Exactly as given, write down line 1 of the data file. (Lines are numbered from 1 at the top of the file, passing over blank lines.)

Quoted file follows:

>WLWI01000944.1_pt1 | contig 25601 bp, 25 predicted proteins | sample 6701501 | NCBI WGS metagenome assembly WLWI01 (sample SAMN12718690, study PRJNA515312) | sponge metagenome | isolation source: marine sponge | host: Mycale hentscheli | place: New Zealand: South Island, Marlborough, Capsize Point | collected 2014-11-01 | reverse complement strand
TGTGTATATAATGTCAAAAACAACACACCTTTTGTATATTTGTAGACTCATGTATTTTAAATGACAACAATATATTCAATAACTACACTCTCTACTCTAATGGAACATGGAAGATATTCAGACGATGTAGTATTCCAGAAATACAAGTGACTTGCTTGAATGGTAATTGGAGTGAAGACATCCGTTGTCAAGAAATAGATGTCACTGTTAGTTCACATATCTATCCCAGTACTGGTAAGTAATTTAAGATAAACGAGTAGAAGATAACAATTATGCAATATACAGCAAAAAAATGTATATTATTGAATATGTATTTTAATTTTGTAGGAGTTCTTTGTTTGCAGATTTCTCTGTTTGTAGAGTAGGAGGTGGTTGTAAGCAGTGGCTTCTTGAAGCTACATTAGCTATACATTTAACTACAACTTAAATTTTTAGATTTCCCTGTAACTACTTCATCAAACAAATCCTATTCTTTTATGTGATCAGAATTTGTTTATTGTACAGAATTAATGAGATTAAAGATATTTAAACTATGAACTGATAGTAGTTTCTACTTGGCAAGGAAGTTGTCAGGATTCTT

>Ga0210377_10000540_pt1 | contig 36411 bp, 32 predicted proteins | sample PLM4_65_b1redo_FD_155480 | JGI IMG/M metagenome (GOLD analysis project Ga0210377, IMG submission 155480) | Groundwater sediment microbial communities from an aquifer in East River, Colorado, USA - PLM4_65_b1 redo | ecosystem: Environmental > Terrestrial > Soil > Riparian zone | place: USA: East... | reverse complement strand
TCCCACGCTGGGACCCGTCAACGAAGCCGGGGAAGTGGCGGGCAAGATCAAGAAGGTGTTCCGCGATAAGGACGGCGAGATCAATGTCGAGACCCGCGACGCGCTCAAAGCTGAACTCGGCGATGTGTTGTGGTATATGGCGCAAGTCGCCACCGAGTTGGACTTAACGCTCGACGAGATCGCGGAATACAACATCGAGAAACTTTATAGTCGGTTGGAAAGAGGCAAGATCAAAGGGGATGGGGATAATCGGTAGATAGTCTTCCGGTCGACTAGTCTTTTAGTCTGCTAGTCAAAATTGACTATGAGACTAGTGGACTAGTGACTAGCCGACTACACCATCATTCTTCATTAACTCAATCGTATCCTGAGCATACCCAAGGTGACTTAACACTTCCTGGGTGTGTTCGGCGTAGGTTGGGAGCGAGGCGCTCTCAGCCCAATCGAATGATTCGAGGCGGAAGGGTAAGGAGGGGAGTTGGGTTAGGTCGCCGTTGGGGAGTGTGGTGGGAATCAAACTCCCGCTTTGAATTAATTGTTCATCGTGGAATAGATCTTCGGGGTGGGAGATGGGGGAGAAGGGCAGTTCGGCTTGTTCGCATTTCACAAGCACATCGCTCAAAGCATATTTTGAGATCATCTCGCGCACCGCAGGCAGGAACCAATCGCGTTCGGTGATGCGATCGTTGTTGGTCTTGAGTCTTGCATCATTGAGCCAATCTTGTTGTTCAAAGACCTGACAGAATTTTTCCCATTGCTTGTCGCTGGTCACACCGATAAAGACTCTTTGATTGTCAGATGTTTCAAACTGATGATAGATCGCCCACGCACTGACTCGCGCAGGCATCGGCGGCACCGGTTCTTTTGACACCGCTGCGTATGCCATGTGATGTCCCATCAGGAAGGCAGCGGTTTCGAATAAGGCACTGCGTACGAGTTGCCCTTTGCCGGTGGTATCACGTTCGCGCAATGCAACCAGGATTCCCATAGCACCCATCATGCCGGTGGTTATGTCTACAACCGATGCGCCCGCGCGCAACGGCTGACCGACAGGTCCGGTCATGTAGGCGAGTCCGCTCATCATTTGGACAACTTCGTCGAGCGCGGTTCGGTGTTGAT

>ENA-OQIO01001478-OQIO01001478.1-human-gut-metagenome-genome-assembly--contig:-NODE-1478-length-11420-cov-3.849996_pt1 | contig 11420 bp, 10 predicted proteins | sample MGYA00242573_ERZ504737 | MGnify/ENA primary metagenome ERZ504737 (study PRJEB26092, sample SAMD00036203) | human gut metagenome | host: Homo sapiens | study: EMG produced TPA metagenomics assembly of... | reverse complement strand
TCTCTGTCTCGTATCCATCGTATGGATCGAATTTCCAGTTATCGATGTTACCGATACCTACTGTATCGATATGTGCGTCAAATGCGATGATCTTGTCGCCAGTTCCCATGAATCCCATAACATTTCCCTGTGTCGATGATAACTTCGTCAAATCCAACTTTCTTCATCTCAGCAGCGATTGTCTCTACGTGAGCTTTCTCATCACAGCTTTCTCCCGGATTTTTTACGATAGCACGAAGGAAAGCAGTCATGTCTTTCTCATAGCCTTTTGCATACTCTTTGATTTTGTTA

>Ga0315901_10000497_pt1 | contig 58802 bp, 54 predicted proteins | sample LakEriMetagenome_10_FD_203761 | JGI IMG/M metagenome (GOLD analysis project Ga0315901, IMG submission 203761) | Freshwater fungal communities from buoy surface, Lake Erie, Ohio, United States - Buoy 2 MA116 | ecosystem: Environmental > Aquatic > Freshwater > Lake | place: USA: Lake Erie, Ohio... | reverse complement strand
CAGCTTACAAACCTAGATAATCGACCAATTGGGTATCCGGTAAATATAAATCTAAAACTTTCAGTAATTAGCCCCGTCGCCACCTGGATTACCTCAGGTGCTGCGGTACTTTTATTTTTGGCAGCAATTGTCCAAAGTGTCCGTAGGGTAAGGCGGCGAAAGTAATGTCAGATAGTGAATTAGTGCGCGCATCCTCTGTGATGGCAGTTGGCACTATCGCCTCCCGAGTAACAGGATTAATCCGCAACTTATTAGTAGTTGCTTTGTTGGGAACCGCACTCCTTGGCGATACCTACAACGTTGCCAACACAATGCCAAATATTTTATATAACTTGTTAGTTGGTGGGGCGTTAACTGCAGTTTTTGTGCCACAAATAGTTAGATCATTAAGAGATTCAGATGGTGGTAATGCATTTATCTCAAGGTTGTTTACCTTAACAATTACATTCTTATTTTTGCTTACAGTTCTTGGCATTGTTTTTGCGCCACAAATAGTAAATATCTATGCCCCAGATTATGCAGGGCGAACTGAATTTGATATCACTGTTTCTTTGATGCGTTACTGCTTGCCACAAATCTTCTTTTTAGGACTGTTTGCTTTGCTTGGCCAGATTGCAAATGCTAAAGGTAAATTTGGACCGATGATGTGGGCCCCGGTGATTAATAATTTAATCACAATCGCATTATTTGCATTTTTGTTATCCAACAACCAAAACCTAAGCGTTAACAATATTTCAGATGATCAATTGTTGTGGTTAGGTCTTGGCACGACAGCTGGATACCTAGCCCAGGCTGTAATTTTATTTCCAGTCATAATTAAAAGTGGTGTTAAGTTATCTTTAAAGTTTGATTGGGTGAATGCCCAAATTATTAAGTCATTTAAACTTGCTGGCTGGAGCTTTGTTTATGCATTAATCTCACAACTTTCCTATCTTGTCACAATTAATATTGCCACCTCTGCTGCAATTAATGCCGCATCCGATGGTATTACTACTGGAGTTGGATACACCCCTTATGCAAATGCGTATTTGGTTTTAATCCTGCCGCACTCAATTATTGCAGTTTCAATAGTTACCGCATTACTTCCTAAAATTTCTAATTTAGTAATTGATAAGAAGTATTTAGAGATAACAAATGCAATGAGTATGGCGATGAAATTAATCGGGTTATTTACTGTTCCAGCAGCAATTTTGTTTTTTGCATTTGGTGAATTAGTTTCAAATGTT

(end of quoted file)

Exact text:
>WLWI01000944.1_pt1 | contig 25601 bp, 25 predicted proteins | sample 6701501 | NCBI WGS metagenome assembly WLWI01 (sample SAMN12718690, study PRJNA515312) | sponge metagenome | isolation source: marine sponge | host: Mycale hentscheli | place: New Zealand: South Island, Marlborough, Capsize Point | collected 2014-11-01 | reverse complement strand